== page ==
Around 9pm we decided to have a wander to the local pub, The Eel’s Foot, less than 5 mins walk- perfect. A great selection of Adnams beers and a lovely menu (handy for next time) Despite Eastridge being a tiny hamlet the pub was PACKED! Great to see.
We slept so heavily and had a big lay in, whilst the rain eased off, which it did around 9am. We had toast using my RidgeMonkey MK2 Standard Toaster ‘Black’ with FREE Utensil Kit and homemade jam before setting off towards Beccles. I’ve set a summer goal of doing as much Farm shop shopping/cooking as possible, and knew we’d pass at least one farm shop on our journey. We did- so we pulled in, where we had a splurge, and bought some local chicken breasts, local mushrooms, local scones, clotted cream and loads of local raspberries and apricots to make jam with when we are home. On our walk yesterday we had also picked up a courgette from someone’s roadside stall for 20p!
We arrived at our next campsite, Dove Cottage, (£11.50pn incl. electric and with shower) near to Beccles around midday. We picked this site due to it’s close proximity to Beccles, where we had a 7 mile walk in mind, but in reality, despite it being a glorious day, we both just fancied going straight to the campsite and relaxing for the afternoon! So thats what we did. I made us beef and cheese pannini’s in the Ridgemonkey, we had a little explore from the site then we just set our stall out and relaxed away! Sometimes you just need to stop! The weather was amazing, and we actually got quite tanned 🙂 We dragged ourselves away from the sunbeds for a cream tea mid afternoon.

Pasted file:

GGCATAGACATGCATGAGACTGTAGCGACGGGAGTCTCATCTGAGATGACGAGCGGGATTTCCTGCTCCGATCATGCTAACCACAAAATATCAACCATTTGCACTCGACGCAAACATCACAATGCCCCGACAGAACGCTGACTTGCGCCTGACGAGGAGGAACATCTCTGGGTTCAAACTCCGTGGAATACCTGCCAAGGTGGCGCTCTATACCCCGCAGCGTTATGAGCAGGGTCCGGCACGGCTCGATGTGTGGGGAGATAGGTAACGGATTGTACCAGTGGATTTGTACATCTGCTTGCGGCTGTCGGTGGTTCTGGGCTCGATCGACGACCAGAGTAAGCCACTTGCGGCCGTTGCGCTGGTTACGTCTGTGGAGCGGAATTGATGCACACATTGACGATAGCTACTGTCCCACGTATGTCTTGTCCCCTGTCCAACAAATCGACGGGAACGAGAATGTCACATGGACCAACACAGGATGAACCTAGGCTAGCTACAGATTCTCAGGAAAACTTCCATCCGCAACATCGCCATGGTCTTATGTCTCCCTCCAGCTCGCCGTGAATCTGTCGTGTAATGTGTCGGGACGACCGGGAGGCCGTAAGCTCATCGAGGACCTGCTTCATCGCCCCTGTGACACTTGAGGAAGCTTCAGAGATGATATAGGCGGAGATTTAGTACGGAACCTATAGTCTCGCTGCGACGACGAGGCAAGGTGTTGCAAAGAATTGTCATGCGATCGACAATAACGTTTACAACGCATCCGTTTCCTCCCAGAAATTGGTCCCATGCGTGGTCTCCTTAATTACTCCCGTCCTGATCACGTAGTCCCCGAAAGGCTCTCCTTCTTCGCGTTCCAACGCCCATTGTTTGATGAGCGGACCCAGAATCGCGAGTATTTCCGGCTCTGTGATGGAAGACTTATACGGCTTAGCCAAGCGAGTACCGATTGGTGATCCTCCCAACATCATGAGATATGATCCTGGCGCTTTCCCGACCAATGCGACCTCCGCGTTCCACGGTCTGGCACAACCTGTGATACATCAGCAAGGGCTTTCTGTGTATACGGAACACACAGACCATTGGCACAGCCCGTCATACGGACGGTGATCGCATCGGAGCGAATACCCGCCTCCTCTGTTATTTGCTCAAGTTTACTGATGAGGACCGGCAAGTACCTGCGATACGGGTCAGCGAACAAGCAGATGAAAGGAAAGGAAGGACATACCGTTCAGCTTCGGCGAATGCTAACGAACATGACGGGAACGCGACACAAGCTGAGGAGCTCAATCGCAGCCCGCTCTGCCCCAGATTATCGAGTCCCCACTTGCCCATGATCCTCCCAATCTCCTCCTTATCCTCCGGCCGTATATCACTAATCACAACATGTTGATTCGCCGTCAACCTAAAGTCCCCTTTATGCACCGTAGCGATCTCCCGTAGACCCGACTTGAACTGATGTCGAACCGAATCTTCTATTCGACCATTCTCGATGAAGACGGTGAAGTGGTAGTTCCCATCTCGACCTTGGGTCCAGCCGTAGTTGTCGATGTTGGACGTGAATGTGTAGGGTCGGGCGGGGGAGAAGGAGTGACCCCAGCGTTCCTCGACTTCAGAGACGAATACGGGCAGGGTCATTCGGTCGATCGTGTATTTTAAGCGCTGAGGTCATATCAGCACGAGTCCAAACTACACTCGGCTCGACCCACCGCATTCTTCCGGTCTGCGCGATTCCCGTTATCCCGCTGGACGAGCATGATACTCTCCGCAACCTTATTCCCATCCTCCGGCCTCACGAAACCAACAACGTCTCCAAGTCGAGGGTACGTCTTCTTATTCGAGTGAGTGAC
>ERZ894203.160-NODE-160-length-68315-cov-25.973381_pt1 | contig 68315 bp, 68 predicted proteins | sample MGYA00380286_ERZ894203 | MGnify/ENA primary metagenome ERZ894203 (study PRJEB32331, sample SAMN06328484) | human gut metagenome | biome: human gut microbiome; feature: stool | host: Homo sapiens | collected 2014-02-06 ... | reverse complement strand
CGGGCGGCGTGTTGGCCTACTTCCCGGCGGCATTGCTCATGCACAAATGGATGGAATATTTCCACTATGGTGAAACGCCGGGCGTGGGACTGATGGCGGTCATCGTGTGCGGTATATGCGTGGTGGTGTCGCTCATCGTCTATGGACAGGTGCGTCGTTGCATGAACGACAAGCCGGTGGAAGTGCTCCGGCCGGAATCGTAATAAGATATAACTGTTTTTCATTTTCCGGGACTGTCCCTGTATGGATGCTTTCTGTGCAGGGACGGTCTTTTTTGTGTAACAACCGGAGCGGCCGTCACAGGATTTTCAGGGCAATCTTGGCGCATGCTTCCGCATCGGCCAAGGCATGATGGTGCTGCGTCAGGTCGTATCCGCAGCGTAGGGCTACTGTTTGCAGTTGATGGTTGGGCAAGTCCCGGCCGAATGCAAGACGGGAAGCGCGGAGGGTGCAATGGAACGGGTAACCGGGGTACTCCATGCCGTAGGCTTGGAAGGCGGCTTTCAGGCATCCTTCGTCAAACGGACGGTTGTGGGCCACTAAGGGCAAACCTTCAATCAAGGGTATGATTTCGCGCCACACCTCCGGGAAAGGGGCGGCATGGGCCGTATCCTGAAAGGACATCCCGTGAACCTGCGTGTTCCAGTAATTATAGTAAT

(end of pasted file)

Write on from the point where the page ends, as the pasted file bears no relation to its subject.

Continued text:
Dinner was a delicious Chicken, mushroom and Courgette risotto and as it cooled off we moved inside and began our Cracker boxset. We enjoyed a very local cheeseboard with cheeses we had brought earlier from the farm shop.
We had a fair amount of rain overnight but luckily it had cleared in time before breakfast. We were due to have a full English, but it turned into a bit of a disaster – first, the gas ran out on the hob in Ruby. So Keith got out our outside portable one. Then the gas on that ran out. So we changed that over. Then our sausages, which were from our local butchers, and are usually amazing, just would not cook! Put it this way, I was cooking them for 1 hour 20 mins and they were still raw inside. So they ended up in the bin, and we had a well done bacon, eggs, beans and mushrooms. This delay meant that the weather was beginning to take a turn for the worse, so rather than our planned 7 mile walk from Beccles we decided to do a much shorter river walk, which was lovely, and got home just as the rain started.
We had such a lovely mini break, just what the doctor ordered thats for sure. So just a handful of working days left now before we are off for our main summer holidays to South Wales, via Edinburgh (!) for a night at the Tattoo and Bristol for the International Balloon Festival! So excited about both of these!
Links to our new on board gadgets below (click on the pics)